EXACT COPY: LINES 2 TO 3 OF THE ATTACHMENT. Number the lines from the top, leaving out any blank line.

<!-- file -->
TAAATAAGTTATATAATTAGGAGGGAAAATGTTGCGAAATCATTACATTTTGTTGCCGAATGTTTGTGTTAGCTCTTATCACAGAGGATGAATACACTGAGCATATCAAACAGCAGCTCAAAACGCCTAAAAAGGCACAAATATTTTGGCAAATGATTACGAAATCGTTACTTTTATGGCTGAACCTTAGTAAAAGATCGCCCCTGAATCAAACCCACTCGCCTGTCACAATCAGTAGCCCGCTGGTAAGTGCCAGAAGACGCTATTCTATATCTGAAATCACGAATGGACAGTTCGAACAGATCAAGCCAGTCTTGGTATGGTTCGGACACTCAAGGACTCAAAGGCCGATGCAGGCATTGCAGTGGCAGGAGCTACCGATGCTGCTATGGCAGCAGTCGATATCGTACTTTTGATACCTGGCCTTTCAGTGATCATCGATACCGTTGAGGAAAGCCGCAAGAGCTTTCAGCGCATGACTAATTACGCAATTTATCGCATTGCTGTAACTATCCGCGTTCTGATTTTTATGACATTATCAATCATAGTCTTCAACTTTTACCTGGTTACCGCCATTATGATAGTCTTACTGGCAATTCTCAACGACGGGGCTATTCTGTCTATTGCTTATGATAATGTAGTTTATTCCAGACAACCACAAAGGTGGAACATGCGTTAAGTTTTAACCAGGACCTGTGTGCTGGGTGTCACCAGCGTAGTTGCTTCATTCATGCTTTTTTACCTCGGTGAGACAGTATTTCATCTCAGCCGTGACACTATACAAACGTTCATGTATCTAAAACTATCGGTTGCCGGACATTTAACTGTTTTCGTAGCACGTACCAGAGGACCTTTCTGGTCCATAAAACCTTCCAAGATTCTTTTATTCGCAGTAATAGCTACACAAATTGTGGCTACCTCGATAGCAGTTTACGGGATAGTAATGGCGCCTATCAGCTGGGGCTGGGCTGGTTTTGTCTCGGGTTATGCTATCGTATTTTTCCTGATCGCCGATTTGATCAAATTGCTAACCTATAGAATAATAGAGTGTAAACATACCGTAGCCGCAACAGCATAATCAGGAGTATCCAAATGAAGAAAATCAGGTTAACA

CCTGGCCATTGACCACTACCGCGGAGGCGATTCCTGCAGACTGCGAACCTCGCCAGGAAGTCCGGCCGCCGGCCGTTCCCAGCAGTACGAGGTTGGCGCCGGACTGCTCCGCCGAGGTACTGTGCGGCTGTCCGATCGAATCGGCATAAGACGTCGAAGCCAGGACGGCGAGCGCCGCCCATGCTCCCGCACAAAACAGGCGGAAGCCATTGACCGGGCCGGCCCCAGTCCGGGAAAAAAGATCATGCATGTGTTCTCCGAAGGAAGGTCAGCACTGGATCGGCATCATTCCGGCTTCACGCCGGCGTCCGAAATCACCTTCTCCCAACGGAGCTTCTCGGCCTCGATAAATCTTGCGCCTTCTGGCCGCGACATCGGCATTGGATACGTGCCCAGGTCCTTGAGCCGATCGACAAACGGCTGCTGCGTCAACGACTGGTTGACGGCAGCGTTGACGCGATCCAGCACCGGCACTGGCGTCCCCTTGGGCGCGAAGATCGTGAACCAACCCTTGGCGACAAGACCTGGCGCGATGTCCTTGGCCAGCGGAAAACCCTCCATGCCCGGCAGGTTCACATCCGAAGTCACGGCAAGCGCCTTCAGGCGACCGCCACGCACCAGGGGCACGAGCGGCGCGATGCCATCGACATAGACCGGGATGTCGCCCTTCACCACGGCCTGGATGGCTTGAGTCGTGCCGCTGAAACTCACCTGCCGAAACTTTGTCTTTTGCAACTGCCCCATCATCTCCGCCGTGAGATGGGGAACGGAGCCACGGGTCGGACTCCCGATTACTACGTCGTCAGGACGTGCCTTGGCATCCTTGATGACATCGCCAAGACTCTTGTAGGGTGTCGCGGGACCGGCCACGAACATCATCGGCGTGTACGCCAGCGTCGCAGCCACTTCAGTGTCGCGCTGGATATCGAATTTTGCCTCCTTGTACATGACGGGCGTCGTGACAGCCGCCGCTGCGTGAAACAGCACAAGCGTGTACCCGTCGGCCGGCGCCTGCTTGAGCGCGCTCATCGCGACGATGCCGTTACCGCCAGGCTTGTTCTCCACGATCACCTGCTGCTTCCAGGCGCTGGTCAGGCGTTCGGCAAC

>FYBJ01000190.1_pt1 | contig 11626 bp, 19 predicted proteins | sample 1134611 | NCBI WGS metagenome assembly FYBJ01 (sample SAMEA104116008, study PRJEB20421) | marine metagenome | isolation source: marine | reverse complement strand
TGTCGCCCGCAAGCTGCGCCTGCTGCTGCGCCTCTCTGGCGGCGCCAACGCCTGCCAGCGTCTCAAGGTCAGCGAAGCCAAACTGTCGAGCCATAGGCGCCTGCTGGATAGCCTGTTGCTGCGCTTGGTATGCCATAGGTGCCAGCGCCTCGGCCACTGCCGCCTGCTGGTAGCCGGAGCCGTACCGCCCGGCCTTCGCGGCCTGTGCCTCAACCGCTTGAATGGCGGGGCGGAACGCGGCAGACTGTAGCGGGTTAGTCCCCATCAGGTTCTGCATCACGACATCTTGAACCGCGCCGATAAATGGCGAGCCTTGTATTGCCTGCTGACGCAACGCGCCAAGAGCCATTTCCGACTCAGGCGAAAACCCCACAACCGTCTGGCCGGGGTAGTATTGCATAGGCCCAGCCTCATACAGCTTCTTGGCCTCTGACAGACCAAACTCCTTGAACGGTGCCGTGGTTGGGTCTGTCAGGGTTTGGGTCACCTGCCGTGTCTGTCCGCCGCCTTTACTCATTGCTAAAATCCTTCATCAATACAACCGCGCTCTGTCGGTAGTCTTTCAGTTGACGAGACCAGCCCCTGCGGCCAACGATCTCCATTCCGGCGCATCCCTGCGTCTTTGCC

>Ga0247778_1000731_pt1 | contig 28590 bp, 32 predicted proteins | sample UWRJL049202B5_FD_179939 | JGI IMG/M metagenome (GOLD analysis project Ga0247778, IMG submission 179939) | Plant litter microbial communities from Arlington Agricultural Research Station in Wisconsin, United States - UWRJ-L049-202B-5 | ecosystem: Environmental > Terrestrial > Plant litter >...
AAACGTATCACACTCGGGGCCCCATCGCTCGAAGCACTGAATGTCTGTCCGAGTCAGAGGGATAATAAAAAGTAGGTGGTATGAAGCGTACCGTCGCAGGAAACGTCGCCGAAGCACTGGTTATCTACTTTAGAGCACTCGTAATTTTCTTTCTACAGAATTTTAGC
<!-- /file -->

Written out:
CCTGGCCATTGACCACTACCGCGGAGGCGATTCCTGCAGACTGCGAACCTCGCCAGGAAGTCCGGCCGCCGGCCGTTCCCAGCAGTACGAGGTTGGCGCCGGACTGCTCCGCCGAGGTACTGTGCGGCTGTCCGATCGAATCGGCATAAGACGTCGAAGCCAGGACGGCGAGCGCCGCCCATGCTCCCGCACAAAACAGGCGGAAGCCATTGACCGGGCCGGCCCCAGTCCGGGAAAAAAGATCATGCATGTGTTCTCCGAAGGAAGGTCAGCACTGGATCGGCATCATTCCGGCTTCACGCCGGCGTCCGAAATCACCTTCTCCCAACGGAGCTTCTCGGCCTCGATAAATCTTGCGCCTTCTGGCCGCGACATCGGCATTGGATACGTGCCCAGGTCCTTGAGCCGATCGACAAACGGCTGCTGCGTCAACGACTGGTTGACGGCAGCGTTGACGCGATCCAGCACCGGCACTGGCGTCCCCTTGGGCGCGAAGATCGTGAACCAACCCTTGGCGACAAGACCTGGCGCGATGTCCTTGGCCAGCGGAAAACCCTCCATGCCCGGCAGGTTCACATCCGAAGTCACGGCAAGCGCCTTCAGGCGACCGCCACGCACCAGGGGCACGAGCGGCGCGATGCCATCGACATAGACCGGGATGTCGCCCTTCACCACGGCCTGGATGGCTTGAGTCGTGCCGCTGAAACTCACCTGCCGAAACTTTGTCTTTTGCAACTGCCCCATCATCTCCGCCGTGAGATGGGGAACGGAGCCACGGGTCGGACTCCCGATTACTACGTCGTCAGGACGTGCCTTGGCATCCTTGATGACATCGCCAAGACTCTTGTAGGGTGTCGCGGGACCGGCCACGAACATCATCGGCGTGTACGCCAGCGTCGCAGCCACTTCAGTGTCGCGCTGGATATCGAATTTTGCCTCCTTGTACATGACGGGCGTCGTGACAGCCGCCGCTGCGTGAAACAGCACAAGCGTGTACCCGTCGGCCGGCGCCTGCTTGAGCGCGCTCATCGCGACGATGCCGTTACCGCCAGGCTTGTTCTCCACGATCACCTGCTGCTTCCAGGCGCTGGTCAGGCGTTCGGCAAC

>FYBJ01000190.1_pt1 | contig 11626 bp, 19 predicted proteins | sample 1134611 | NCBI WGS metagenome assembly FYBJ01 (sample SAMEA104116008, study PRJEB20421) | marine metagenome | isolation source: marine | reverse complement strand